Code that is publicly available is also code that can be extremely flexible. This flexibility helps reducing costs in many ways. Also, it accelerates development of projects by having fewer restrictions than projects that use closed models.
Take for example WordPress, a very popular open source Content Management System. Thanks to its open-source nature, it is constantly updated and improved. There is, in fact, a large community of developers that find and fix all the bugs.
So what are the actual numbers?
Being publicly available and maybe even open to public contribution doesn’t necessarily mean that the software is cheap. On the contrary, if a company wanted to replicate them, they would have to pay quite a lot of money. A study estimates that the financial value of the overall OSS industry is worth 100 billion Euros!
Speaking of numbers, OSS shows incredible figures. The Linux kernel, for instance, is worth 1.2 billion Euros. That indeed would be the amount of money that a company should spend to build the same from scratch. Moreover, according to the Linux Foundation, building a GNU/Linux distribution would cost around 10 billion euros!
However, OSS’s strength and real value is not only the quality nor financial value of the software itself. What really makes OSS possible is the culture behind it. As a result, a strong community gathers around the same goals, which in turn results in quicker OSS updates!
Wiredelta® and open source
Here at Wiredelta, we care a lot about open source. We have built all our digital products using open source frameworks since we started in 2012. In fact, we started contributing back to open source communities like WordPress building themes and plugins for free. Not only are we enriching the WordPress source code, but we are also taking advantage of it to build a shop that collects all the best free themes and plugins out there.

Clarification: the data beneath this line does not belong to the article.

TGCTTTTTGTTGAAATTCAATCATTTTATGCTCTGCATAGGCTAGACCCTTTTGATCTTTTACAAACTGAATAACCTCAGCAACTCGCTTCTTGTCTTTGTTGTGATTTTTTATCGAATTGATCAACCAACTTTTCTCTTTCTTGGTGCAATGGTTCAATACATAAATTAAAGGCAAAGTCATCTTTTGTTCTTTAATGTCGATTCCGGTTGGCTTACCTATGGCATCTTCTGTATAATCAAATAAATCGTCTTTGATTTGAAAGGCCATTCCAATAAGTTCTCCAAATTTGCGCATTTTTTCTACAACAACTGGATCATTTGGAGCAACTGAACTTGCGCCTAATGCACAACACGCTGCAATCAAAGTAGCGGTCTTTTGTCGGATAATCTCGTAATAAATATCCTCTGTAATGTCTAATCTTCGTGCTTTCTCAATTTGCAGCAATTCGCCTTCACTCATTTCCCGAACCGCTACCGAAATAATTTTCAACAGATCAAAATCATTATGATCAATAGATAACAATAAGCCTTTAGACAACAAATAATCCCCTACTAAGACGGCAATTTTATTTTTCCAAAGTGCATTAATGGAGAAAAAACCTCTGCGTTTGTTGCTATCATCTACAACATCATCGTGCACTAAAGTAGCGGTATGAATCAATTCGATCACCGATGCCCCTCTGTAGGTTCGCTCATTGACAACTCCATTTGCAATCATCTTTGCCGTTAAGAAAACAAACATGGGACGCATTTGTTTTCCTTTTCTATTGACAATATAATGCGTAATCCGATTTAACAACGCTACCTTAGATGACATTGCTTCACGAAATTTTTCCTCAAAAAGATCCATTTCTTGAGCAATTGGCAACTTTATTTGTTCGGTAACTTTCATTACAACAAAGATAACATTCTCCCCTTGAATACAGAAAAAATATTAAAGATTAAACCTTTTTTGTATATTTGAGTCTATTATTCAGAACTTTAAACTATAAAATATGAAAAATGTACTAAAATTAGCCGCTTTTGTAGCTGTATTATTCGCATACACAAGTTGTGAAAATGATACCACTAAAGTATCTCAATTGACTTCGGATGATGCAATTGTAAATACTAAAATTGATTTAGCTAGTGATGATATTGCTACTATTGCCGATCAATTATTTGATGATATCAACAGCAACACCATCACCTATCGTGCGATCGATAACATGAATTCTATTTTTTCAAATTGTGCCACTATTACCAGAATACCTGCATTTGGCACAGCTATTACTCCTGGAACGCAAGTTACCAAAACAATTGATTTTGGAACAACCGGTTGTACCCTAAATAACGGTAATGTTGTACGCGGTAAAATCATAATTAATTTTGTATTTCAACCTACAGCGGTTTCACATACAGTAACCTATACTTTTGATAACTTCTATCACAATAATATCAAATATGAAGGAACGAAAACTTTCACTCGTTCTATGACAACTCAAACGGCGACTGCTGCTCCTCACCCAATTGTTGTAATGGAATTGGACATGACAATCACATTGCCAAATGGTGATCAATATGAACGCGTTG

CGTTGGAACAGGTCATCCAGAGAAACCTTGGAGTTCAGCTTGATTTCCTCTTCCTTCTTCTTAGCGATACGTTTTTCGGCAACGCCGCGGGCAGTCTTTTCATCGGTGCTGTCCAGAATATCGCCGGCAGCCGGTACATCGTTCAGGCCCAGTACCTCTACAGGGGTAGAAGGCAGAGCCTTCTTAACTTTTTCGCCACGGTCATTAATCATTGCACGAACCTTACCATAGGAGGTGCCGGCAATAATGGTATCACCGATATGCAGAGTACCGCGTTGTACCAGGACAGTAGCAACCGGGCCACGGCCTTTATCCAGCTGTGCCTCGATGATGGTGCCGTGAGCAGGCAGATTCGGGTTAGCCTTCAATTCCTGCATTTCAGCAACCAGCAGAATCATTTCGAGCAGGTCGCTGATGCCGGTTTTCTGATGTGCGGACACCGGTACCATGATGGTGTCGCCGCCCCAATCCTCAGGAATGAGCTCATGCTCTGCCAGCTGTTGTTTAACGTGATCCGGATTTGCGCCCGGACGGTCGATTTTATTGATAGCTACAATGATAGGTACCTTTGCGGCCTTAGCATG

With this shop, Wiredelta is creating a tool that allows non-technical users to assemble a website, and eventually an app, with open source frameworks like WordPress, Magento, Prestashop, and any other open source framework.
Our decision to use these frameworks was easy because open source software gives so many advantages including flexibility and community support. This will allow Wiredelta to be ahead of the curve and always stay up to date with every new feature that comes out. Combining the power of the open source community with our assembling tool is where we think magic will happen. We cannot wait to reveal the tool to our users!
In conclusion, keep an eye out for open source since you’ll definitely hear more about it in the near future. At Wiredelta we firmly believe that OSS is the best solution both for us and for you, and we’ll continue both to contribute actively for the improvement of WordPress’ source code and to take advantage of its openness and flexibility. Embrace open source with Wiredelta and soon you’ll see the magic behind it!